Following a wave of Islamic terrorist attacks in France, including the beheading of a history school teacher in Paris, French President Emmanuel Macron has announced that he will propose a fundamental reform of the Schengen area, which guarantees free movement in the European Union. He will present his plan at the EU summit in December.
There is a lot of tough talk in Macron’s proposal, with the French leader saying on a visit to France’s border with Spain that “I am in favor of a deep overhaul of Schengen to re-think its organization and to strengthen our common border security with a proper border force.”
Macron’s call for tougher border security comes at a time when he is under intense domestic political pressure to get handle on the issue of migration and terrorism in France. The news cycle in the country has been dominated by the gruesome attacks and polling has shown that the vast majority of the French reject more migration into the country and believe that migrants increase the risk of terror attacks. Importantly, the data shows that security is not the only reason the French are rejecting migrants but also over issues of values, state resources, and concerns about a dilution of French identity.
National Rally leader Marine Le Pen, Macron’s main political challenger, wants to drastically reduce immigration to France and deport all unaccompanied illegal migrant minors back to their country of origin. With an eye on reelection in 2022, Macron is likely cognizant that the terrorist attacks represent a crisis moment for his government.
Le Pen has historically had a ceiling to her support in the country’s nationwide elections. The media has managed to pigeonhole the National Rally leader as a member of the far right. Macron is aware of this, and given his low approval ratings throughout his tenure, issues like coronavirus and the terrorist attacks could leave more and more voters willing to give Le Pen a chance.
Macron is known for historically talking tough on radical Islam but falling short of action on the issue of immigration, with approximately 400,000 migrants arriving in the country each year. In 2018, the French president said at a ceremony honoring the victims of a terrorist attack that “underground Islamism” was to blame along with those who “indoctrinate on our soil and corrupt daily.” He also claimed that he was going to “reform” Islam and restructure its place in society.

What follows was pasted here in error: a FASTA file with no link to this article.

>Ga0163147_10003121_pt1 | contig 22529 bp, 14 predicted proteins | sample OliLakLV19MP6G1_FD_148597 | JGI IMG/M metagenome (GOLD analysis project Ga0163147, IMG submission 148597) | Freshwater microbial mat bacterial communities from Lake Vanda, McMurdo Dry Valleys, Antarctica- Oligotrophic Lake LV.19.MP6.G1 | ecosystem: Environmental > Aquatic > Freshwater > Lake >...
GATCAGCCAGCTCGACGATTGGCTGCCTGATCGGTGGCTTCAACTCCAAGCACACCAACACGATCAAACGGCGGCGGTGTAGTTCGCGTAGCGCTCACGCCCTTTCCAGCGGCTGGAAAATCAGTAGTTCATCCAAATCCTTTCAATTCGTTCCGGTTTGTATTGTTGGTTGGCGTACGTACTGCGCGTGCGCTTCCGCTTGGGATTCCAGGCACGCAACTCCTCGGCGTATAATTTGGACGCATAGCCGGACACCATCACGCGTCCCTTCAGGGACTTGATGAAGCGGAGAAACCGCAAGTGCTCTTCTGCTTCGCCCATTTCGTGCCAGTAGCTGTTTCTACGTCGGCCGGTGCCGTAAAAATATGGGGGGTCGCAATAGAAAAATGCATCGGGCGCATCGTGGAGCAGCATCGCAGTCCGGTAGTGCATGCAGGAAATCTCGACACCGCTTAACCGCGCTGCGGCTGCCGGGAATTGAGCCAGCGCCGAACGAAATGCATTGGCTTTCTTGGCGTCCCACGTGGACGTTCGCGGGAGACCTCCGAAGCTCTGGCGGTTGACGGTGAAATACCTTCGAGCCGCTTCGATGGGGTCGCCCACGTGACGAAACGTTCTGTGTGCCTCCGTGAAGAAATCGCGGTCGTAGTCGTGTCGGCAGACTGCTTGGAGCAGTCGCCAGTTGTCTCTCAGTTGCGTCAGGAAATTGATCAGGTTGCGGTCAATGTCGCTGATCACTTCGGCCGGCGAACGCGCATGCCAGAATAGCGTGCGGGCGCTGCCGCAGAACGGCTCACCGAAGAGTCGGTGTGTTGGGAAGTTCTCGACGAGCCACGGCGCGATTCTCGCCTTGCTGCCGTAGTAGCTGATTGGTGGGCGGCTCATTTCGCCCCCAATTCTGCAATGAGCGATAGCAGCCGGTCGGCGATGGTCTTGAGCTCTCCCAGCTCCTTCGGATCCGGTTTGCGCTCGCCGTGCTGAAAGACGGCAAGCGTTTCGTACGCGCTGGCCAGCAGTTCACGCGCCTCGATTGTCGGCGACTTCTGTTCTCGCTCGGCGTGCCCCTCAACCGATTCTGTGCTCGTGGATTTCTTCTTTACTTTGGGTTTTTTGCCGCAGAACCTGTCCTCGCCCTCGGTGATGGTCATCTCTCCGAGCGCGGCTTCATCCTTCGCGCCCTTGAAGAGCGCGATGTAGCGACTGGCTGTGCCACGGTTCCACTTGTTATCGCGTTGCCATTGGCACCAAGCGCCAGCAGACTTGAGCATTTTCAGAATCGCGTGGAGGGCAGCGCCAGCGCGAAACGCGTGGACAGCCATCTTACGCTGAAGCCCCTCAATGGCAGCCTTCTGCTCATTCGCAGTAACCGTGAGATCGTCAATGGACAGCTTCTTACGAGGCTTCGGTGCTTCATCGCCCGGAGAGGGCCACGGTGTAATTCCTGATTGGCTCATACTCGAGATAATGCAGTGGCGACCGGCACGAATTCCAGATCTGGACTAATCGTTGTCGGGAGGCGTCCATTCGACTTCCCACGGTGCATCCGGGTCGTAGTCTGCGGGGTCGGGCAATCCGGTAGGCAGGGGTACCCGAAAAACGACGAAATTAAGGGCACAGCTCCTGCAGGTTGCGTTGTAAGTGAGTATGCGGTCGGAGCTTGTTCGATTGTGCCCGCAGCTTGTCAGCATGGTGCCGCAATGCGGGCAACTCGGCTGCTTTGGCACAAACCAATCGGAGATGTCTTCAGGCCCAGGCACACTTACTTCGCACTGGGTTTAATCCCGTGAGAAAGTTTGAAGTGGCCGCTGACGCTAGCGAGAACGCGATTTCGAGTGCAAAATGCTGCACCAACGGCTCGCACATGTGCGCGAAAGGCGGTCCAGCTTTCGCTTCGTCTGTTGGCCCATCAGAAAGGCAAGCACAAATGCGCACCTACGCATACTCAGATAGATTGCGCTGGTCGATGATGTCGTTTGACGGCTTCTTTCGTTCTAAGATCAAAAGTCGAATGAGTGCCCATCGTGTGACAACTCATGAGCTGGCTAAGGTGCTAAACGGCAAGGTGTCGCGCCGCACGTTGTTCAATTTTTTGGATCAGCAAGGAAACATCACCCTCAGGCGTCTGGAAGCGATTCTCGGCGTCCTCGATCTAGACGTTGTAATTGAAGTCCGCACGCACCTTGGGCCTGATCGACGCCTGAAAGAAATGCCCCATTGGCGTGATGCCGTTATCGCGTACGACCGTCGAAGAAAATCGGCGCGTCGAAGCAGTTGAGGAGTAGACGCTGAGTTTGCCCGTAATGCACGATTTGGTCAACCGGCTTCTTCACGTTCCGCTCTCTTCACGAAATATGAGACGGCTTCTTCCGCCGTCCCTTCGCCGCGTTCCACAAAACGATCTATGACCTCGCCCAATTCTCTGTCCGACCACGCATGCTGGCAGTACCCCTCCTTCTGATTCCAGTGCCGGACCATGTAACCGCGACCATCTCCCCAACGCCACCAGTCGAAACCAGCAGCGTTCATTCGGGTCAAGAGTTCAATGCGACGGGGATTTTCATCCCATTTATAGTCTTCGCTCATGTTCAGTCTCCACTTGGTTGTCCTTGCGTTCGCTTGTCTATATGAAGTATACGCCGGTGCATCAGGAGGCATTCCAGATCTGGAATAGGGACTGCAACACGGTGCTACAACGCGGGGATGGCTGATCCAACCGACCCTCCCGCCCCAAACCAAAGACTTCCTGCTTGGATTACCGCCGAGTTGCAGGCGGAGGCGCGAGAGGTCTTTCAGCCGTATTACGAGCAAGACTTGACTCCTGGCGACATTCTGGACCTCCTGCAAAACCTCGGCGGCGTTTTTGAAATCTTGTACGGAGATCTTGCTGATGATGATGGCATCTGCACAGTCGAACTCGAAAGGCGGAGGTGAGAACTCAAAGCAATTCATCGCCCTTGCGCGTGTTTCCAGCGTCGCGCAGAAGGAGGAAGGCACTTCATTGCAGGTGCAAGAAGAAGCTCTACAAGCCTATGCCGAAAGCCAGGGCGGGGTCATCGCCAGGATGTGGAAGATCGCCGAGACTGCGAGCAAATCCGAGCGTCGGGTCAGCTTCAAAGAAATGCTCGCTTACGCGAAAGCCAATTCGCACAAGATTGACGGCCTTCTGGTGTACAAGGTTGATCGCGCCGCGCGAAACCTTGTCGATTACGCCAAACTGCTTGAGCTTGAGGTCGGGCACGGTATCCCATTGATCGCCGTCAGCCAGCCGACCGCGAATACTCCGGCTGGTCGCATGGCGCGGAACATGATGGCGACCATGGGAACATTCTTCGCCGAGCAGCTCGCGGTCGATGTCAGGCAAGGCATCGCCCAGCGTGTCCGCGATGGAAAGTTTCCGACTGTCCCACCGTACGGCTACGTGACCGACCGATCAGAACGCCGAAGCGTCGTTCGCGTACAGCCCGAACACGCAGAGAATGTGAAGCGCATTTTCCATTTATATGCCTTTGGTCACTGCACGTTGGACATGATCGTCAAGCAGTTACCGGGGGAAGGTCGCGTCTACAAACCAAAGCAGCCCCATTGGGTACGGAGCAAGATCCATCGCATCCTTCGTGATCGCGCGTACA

Two years later, and the country is still plagued by terrorism, crime, and even assaults against women.
What does Macron really want?
If Macron really wanted to tackle the issue of terrorism, he would start by concrete taking steps to reduce immigration from lands that are overwhelmingly hostile to France and speed up deportations. He has the means to do so, as his party controls the French Parliament and as president of France, he wields a special degree of power.
Macron did offer one concrete policy proposal for his own country, saying that as part of the fight against terrorism and illegal migration, he also wants to double the number of checks at France’s borders. The border checks will also focus on human smuggling networks, which are often interconnected with terrorist groups, Reuters reported. On Twitter, Macron added that it was his “responsibility to protect all the French.”
Still, his steps at improving border security are unlikely to address the fundamentally intractable clash of cultures that France is facing within the country, in particular from its Muslim population, which remains the largest in Europe and quickly growing.
With little appetite to launch actual immigration reform in France, it appears he is trying to outsource the issue to the EU where he knows probably not much will be done about it. As he has repeatedly done in the past, Macron is playing for the soundbite, talking tough on Islam, perhaps shutting down a few radical mosques, sending troops to the border temporarily, and then waiting until the next terrorist attack happens to repeat the cycle.
Meanwhile, he and other European leaders have waged political warfare against countries like Hungary and Poland, who have rejected mass migration and yet have remained remarkably free from any Islamic terrorist attacks. France on the other hand, has suffered over 250 deaths due to terrorism since 2015.
Will Macron succeed in reducing the threat of radical Islam in his country? For those with a short memory, they may believe it is possible, but despite Macron’s tough rhetoric, there appears to be little he can do to prevent more attacks from occurring. After all, according to the French president, all tools necessary to fight Islamism are already part of French law. Such a statement, which he made last week, appears to be a tacit acknowledgement that he is running out of conventional options and ideas to tackle the issue in meaningful way.
Title image: French President Emmanuel Macron addresses reporters during a visit on the strengthening border controls at the crossing between Spain and France, at Le Perthus, France, Thursday, Nov. 5, 2020. (Guillaume Horcajuelo, Pool via AP)